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Autoimmune hepatitis
Classification and external resources
ICD-10 K75.4
ICD-9 571.42
DiseasesDB 1150
MedlinePlus 000245
eMedicine med/366
MeSH D019693

Anomalous presentation of human leukocyte antigen (HLA) class II on the surface of hepatocytes, possibly due to genetic predisposition or acute liver infection; causes a cell-mediated immune response against the body's own liver, resulting in autoimmune hepatitis.

Autoimmune hepatitis has an incidence of 1-2 per 100,000 per year, and a prevalence of 10-20/100,000. As with most other autoimmune diseases, it affects women much more often than men (70%).[1] Liver enzymes are elevated, as may be bilirubin. Autoimmune hepatitis can progress to cirrhosis.

Contents

Classification

Four subtypes are recognised, but the clinical utility of distinguishing subtypes is limited.

  1. positive ANA and SMA,[2] raised immunoglobulin G (classic form, responds well to low dose steroids);
  2. positive LKM-1 (typically female children and teenagers; disease can be severe);
  3. positive antibodies against soluble liver antigen[3] (this group behaves like group 1)[4 ]
  4. no autoantibodies detected (~20%)

Diagnosis

The diagnosis of autoimmune hepatitis is best achieved with a combination of clinical, laboratory and histological findings.

A number of specific antibodies found in the blood (antinuclear antibody (ANA), anti-Smooth Muscle Antibody (SMA), liver/kidney microsomal antibody (LKM-1), anti soluble liver antigen (SLA/LP) and anti-mitochondrial antibody (AMA)) are of use, as is finding an increased Immunoglobulin G level. However, the diagnosis of autoimmune hepatitis always requires a liver biopsy.

In complex cases, a scoring system can be used to help determine if a patient has autoimmune hepatitis, which combines clinical and laboratory features of a given case.[5][6 ]

Overlapping presentation with primary biliary cirrhosis and primary sclerosing cholangitis has been observed.[7]

Treatment

Treatment is with glucocorticoids with or without azathioprine and remission can be achieved in up to 60–80% of cases, although many will eventually experience a relapse.[8]. Patients who donot respond to glucocorticoids and azathioprine may be given other immunosuppressives like cyclosporin, tacrolimus, methotrexate etc. Liver transplantation may be required if patients do not respond to drug therapy or when patients present with fulminant liver failure.[9]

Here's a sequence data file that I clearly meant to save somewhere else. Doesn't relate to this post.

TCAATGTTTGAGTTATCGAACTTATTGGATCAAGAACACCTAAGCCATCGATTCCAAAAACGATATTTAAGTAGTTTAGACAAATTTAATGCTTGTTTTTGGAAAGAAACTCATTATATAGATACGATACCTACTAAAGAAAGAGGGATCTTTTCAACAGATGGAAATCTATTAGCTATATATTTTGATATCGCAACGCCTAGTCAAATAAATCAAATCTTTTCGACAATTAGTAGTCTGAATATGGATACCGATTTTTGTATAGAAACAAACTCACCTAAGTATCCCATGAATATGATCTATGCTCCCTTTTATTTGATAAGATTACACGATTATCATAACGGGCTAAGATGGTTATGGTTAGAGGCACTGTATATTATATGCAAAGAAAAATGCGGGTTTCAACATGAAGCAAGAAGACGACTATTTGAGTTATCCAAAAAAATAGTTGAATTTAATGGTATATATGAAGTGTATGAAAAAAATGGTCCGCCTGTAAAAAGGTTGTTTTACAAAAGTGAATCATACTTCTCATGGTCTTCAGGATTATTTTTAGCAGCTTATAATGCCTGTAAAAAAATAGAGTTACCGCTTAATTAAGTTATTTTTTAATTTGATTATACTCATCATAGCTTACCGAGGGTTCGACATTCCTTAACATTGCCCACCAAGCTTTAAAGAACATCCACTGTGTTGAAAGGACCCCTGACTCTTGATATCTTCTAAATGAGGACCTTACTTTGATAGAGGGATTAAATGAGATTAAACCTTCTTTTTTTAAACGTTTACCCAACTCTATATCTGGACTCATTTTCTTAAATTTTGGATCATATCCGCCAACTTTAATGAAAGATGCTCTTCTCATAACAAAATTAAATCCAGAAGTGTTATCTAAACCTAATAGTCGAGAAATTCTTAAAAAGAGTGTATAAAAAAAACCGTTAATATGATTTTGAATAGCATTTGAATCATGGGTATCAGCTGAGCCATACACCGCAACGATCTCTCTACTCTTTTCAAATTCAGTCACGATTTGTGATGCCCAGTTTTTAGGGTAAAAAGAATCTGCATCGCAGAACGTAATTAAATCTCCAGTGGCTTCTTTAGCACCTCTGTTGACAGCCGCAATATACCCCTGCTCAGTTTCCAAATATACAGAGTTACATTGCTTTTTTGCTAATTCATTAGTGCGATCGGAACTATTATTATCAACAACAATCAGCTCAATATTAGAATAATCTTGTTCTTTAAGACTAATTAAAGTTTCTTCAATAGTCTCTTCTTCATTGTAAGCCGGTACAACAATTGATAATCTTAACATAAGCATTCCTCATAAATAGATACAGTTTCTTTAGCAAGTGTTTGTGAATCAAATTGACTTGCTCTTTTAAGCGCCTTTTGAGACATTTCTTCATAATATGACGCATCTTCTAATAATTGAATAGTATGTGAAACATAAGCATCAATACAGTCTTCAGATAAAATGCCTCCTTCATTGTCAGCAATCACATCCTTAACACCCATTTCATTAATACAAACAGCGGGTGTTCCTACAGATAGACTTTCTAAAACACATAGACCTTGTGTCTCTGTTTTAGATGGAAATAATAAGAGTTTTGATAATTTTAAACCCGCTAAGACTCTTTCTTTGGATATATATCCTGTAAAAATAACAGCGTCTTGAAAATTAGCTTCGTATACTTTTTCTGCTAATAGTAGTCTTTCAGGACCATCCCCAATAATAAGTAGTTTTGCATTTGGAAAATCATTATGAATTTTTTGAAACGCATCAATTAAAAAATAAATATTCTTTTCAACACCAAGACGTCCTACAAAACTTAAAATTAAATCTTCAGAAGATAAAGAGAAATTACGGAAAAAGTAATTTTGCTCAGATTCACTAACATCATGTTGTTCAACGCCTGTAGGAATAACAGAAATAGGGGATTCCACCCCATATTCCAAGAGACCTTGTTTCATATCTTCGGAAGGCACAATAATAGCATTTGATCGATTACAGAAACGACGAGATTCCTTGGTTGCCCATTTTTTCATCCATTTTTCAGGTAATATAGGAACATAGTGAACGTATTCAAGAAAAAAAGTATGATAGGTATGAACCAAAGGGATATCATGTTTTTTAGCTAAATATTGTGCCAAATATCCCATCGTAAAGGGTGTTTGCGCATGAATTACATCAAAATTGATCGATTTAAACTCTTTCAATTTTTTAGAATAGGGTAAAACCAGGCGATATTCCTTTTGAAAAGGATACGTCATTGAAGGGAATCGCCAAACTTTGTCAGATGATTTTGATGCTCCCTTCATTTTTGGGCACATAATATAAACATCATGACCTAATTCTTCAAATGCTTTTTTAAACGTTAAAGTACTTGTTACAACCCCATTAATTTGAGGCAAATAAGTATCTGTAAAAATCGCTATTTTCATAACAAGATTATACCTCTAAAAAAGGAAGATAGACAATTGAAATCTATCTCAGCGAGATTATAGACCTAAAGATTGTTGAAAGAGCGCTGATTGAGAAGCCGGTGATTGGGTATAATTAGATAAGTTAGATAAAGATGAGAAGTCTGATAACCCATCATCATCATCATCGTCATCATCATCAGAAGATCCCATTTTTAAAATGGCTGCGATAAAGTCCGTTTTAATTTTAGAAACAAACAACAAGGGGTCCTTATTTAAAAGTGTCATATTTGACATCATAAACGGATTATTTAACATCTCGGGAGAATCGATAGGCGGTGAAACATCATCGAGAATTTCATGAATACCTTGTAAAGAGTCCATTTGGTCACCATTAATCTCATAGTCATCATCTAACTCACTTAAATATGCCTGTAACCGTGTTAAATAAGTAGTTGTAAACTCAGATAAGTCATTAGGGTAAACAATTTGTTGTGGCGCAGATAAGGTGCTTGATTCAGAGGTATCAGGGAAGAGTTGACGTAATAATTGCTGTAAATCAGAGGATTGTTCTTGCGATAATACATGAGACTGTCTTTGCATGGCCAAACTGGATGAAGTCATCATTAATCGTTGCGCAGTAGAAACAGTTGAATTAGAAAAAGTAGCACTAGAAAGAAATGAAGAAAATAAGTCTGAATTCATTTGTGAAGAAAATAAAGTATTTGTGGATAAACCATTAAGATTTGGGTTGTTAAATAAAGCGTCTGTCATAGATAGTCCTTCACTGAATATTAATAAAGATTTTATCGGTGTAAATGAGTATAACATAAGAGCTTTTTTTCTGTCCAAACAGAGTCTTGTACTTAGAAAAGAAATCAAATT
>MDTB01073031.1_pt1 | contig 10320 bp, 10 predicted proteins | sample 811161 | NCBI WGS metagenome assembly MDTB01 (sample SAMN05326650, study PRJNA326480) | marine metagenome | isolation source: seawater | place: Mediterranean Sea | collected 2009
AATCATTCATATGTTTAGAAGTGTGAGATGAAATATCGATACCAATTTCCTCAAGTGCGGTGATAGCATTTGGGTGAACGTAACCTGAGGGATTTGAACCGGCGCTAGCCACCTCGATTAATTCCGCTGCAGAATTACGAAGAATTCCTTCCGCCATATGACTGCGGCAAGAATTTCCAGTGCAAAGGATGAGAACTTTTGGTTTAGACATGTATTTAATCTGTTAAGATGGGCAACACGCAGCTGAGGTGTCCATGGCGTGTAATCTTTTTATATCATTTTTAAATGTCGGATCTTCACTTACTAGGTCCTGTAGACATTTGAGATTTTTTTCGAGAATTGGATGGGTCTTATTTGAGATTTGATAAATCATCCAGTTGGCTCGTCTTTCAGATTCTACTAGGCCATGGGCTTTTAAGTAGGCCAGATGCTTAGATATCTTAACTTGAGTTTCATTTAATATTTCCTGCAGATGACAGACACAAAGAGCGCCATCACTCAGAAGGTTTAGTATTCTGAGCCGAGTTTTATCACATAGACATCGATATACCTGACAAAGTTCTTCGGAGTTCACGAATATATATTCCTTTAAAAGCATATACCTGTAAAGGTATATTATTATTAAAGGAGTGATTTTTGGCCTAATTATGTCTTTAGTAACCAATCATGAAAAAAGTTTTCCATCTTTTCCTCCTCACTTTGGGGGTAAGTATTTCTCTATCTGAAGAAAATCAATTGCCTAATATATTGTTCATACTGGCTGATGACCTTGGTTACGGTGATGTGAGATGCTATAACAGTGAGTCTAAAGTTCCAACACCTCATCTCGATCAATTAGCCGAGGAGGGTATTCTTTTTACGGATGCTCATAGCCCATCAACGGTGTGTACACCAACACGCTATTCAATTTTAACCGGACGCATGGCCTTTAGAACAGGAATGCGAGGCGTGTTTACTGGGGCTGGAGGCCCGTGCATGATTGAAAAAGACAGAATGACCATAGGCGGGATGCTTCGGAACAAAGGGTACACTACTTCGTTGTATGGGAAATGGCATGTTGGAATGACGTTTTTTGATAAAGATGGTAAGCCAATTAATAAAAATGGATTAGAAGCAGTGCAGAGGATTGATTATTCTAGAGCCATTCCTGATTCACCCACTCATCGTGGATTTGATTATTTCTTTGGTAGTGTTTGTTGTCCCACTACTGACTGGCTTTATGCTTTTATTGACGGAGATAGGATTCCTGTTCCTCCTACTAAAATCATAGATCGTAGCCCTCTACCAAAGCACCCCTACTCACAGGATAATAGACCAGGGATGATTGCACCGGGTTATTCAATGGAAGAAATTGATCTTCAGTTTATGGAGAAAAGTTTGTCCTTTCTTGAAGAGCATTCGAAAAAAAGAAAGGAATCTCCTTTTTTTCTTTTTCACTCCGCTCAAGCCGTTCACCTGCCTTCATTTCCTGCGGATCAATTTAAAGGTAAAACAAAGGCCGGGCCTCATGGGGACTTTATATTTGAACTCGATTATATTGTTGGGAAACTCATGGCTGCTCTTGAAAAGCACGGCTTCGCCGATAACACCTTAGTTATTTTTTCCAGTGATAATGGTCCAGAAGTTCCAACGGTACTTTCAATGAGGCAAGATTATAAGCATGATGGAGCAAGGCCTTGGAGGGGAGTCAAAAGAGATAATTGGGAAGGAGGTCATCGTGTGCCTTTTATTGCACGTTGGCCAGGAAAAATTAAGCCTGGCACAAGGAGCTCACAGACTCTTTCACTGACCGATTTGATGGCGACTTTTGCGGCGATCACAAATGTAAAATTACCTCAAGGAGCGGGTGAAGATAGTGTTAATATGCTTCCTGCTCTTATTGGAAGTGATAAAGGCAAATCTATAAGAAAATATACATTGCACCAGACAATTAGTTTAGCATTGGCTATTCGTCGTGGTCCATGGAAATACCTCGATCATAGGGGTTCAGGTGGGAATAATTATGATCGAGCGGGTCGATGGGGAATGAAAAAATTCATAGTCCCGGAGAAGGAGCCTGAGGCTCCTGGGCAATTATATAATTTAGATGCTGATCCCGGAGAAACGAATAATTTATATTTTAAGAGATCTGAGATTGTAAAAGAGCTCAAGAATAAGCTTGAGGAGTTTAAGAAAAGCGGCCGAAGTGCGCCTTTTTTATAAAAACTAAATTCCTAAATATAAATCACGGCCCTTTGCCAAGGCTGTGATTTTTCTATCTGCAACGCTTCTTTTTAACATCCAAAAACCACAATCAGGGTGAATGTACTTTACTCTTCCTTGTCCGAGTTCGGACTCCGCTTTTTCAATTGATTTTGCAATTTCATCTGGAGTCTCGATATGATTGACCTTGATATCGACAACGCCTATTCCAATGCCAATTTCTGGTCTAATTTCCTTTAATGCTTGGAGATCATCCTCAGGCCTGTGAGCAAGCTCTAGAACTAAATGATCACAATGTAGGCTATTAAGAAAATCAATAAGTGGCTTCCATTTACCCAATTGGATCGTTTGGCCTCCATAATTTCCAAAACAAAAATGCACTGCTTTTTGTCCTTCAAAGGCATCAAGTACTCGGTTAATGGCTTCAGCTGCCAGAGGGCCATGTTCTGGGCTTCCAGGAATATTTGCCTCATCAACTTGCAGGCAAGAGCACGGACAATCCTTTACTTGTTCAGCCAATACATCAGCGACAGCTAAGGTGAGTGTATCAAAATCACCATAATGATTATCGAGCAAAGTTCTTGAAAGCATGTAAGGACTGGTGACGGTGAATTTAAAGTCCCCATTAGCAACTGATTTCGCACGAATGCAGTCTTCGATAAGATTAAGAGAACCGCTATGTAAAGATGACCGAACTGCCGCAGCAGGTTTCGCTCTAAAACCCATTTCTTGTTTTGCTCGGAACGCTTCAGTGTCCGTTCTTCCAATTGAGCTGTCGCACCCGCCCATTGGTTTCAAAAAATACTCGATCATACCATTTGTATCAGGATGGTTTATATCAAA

References

  1. ^ "Autoimmune Hepatitis". http://www.cumc.columbia.edu/dept/gi/autoimmune.html.  
  2. ^ Bogdanos DP, Invernizzi P, Mackay IR, Vergani D (June 2008). "Autoimmune liver serology: Current diagnostic and clinical challenges". World J. Gastroenterol. 14 (21): 3374–3387. doi:10.3748/wjg.14.3374. PMID 18528935. http://www.wjgnet.com/1007-9327/14/3374.asp.  
  3. ^ "autoimmune hepatitis". http://www.meddean.luc.edu/Lumen/MedEd/orfpath/autoimmune%20hepatitis.htm.  
  4. ^ "Medscape & eMedicine Log In". http://www.medscape.com/viewarticle/445619_14.  
  5. ^ Alvarez F, Berg PA, Bianchi FB, et al. (November 1999). "International Autoimmune Hepatitis Group Report: review of criteria for diagnosis of autoimmune hepatitis". J. Hepatol. 31 (5): 929–38. doi:10.1016/S0168-8278(99)80297-9. PMID 10580593. http://linkinghub.elsevier.com/retrieve/pii/S0168827899802979. Retrieved 2008-05-09.  
  6. ^ "Autoimmune Hepatitis Calculator". http://homepage.mac.com/sholland/contrivances/aihcalc.html. Retrieved 2008-05-09.  
  7. ^ Washington MK (February 2007). "Autoimmune liver disease: overlap and outliers". Mod. Pathol. 20 Suppl 1: S15–30. doi:10.1038/modpathol.3800684. PMID 17486048.  
  8. ^ Krawitt EL (January 1994). "Autoimmune hepatitis: classification, heterogeneity, and treatment". Am. J. Med. 96 (1A): 23S–26S. doi:10.1016/0002-9343(94)90186-4. PMID 8109584.  
  9. ^ Stephen J Mcphee, Maxine A Papadakis. Current medical diagnosis and treatment 2009 page.596
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